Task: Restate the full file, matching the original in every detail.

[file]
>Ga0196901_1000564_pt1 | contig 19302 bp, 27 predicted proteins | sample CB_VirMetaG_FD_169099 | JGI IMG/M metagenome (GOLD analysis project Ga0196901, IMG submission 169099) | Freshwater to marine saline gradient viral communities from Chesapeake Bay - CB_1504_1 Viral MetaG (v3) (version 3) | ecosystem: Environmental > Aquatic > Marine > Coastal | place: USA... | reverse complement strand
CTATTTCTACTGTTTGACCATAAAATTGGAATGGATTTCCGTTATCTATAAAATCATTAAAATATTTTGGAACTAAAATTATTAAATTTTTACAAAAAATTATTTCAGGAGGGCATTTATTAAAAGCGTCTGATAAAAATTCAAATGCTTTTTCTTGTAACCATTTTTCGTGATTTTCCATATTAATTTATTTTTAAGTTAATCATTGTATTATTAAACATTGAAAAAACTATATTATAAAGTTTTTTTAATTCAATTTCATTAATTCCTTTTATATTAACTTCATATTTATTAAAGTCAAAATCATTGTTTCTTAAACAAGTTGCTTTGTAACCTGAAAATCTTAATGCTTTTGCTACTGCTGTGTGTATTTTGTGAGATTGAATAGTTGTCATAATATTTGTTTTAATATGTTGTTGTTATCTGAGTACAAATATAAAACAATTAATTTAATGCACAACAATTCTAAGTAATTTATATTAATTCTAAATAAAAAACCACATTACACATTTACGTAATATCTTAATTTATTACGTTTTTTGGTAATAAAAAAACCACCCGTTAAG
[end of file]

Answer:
>Ga0196901_1000564_pt1 | contig 19302 bp, 27 predicted proteins | sample CB_VirMetaG_FD_169099 | JGI IMG/M metagenome (GOLD analysis project Ga0196901, IMG submission 169099) | Freshwater to marine saline gradient viral communities from Chesapeake Bay - CB_1504_1 Viral MetaG (v3) (version 3) | ecosystem: Environmental > Aquatic > Marine > Coastal | place: USA... | reverse complement strand
CTATTTCTACTGTTTGACCATAAAATTGGAATGGATTTCCGTTATCTATAAAATCATTAAAATATTTTGGAACTAAAATTATTAAATTTTTACAAAAAATTATTTCAGGAGGGCATTTATTAAAAGCGTCTGATAAAAATTCAAATGCTTTTTCTTGTAACCATTTTTCGTGATTTTCCATATTAATTTATTTTTAAGTTAATCATTGTATTATTAAACATTGAAAAAACTATATTATAAAGTTTTTTTAATTCAATTTCATTAATTCCTTTTATATTAACTTCATATTTATTAAAGTCAAAATCATTGTTTCTTAAACAAGTTGCTTTGTAACCTGAAAATCTTAATGCTTTTGCTACTGCTGTGTGTATTTTGTGAGATTGAATAGTTGTCATAATATTTGTTTTAATATGTTGTTGTTATCTGAGTACAAATATAAAACAATTAATTTAATGCACAACAATTCTAAGTAATTTATATTAATTCTAAATAAAAAACCACATTACACATTTACGTAATATCTTAATTTATTACGTTTTTTGGTAATAAAAAAACCACCCGTTAAG